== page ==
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Jewish Thinking

Jewish Thinking

Can One Really Overcome the Suffering Imposed by Hashem?

Published on Wednesday November 6th, 2019

Question: A well-known principle sustains that Hashem does not send trials and tribulations that are impossible to overcome. Does this principle also apply to suffering?

Answer: Certainly, this principle applies to both trials and suffering. It is obvious, but it is not always easy to abide by, as we will explain in the following lines.

A man who succumbs to a forbidden pleasure or loses his composure in a fit of anger but later does teshuvah, wakes up as a new man. He can feel divine benevolence and heavenly protection from this pitfall. Then, a while later, his Yetzer Hara catches fire again and he relapses to a greater extent, without knowing why this happened again.

The book "Tsidkat Hatsadik" explains that this is caused by an "accuser" who questions the sincerity of his teshuvah. He must therefore be tried again and eventually fall back again, as an opportunity to reexamine whether his regrets are sincere. If he succeeds in doing away with this fault uncompromisingly and he takes control of his urges, it is likely that the cause of his relapse was an accusation against the value of his teshuvah. However, it may seem to him like a trial experienced under duress.

The same applies to suffering that can sometimes befall a man. As a result, he experiences a plunge in the clarity of his faith, which makes his trials doubly devastating; he has no clue about how to overcome these obstacles. Thus, a man born with a disability, let's say in the use of his leg, who moves with difficulty, seems to experience an insurmountable challenge. But undeniably, his suffering (as explained in the book "Michtav M’Eliyahu") may have been the condition of an agreement, or even a request from the human soul before it came into the world.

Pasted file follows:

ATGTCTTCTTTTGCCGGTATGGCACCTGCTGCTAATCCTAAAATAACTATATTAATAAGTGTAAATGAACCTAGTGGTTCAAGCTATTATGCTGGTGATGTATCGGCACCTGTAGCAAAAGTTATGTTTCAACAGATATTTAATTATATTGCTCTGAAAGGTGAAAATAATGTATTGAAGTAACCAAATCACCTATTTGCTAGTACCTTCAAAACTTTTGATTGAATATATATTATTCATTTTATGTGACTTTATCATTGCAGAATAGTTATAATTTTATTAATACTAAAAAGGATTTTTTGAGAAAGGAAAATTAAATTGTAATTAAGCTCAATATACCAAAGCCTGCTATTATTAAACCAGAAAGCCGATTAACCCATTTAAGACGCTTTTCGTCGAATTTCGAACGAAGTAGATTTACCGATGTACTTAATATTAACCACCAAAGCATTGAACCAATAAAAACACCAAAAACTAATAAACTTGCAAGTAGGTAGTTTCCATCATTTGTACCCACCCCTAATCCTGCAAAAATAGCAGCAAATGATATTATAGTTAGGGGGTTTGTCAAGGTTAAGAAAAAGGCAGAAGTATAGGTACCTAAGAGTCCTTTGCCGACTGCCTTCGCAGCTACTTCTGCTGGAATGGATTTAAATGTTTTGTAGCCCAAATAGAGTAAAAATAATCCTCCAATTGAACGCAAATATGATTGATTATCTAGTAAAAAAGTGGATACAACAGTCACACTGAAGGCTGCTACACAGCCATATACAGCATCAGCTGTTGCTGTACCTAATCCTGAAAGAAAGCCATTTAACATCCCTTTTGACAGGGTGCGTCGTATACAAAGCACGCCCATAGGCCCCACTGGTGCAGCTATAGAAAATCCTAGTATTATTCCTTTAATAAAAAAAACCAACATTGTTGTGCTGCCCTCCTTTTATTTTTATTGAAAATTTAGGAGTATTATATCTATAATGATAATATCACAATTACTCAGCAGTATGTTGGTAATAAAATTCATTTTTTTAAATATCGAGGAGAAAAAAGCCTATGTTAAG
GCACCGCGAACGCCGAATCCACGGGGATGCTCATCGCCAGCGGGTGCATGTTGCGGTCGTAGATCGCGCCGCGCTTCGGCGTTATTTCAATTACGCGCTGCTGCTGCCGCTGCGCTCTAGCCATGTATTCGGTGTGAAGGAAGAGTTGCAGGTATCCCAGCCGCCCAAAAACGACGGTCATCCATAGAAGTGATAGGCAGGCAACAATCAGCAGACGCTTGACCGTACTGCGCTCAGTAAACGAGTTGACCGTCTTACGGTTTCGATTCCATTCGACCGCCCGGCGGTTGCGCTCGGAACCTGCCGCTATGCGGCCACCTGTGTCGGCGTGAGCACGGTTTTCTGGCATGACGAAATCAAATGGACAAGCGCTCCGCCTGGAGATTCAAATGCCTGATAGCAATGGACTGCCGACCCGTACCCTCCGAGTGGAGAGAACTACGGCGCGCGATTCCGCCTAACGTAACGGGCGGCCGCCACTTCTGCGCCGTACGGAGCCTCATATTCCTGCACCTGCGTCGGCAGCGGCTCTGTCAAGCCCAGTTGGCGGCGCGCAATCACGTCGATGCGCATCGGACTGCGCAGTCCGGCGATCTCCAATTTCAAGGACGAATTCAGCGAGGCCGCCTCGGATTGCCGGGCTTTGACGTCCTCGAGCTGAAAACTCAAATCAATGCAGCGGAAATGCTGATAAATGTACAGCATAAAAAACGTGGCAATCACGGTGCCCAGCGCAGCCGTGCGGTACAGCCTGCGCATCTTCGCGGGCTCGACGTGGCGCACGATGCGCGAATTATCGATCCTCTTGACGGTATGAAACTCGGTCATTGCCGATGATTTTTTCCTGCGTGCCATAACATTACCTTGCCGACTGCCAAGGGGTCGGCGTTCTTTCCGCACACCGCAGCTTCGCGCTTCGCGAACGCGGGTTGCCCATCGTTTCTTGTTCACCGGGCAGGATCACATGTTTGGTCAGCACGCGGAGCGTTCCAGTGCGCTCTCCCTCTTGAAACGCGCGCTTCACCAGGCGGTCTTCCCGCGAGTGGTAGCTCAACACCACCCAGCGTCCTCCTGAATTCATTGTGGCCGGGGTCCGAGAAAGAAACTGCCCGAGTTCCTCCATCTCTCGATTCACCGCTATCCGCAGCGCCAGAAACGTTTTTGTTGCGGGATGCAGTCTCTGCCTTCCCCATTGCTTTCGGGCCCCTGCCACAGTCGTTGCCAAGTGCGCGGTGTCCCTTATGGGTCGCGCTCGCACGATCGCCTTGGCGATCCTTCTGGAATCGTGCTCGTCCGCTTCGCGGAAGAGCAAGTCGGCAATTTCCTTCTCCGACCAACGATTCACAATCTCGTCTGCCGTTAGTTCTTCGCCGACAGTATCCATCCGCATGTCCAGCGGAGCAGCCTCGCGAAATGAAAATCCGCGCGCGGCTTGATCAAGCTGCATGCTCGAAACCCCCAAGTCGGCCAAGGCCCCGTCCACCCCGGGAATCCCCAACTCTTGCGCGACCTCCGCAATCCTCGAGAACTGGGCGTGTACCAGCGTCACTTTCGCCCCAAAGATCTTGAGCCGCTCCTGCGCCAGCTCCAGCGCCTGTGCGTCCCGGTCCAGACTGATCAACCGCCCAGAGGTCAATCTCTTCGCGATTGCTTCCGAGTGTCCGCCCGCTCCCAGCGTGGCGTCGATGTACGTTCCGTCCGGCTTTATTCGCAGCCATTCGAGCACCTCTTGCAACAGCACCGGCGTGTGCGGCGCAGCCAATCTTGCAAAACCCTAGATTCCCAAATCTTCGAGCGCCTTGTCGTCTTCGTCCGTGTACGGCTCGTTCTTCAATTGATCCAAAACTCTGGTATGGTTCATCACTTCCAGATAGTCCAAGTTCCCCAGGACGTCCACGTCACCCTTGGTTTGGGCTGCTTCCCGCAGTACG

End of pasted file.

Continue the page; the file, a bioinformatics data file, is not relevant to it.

The Chafets Chaim indeed explains that certain sinful souls, condemned to reincarnation, fear falling back into faults they committed while they lived a decadent and opulent life, so they ask to be born with a handicap. Their request being granted, these people are thus born with a physical problem and their Tikun is to withstand their pain to the best of their ability.

Our sages teach that Hashem does not bewilder his unknowing creatures and that no one is condemned for suffering.  But it must be known that even if someone is spared punishment for complaining in times of duress and may even be absolved for complaining about his suffering, it is unlikely that he will reach great spiritual heights if he moans the trials sent his way.

In short, although it may seem that sometimes man is tested beyond his capacity, in fact, his trials result from divine "accounting" and are a consequence of absolute justice.

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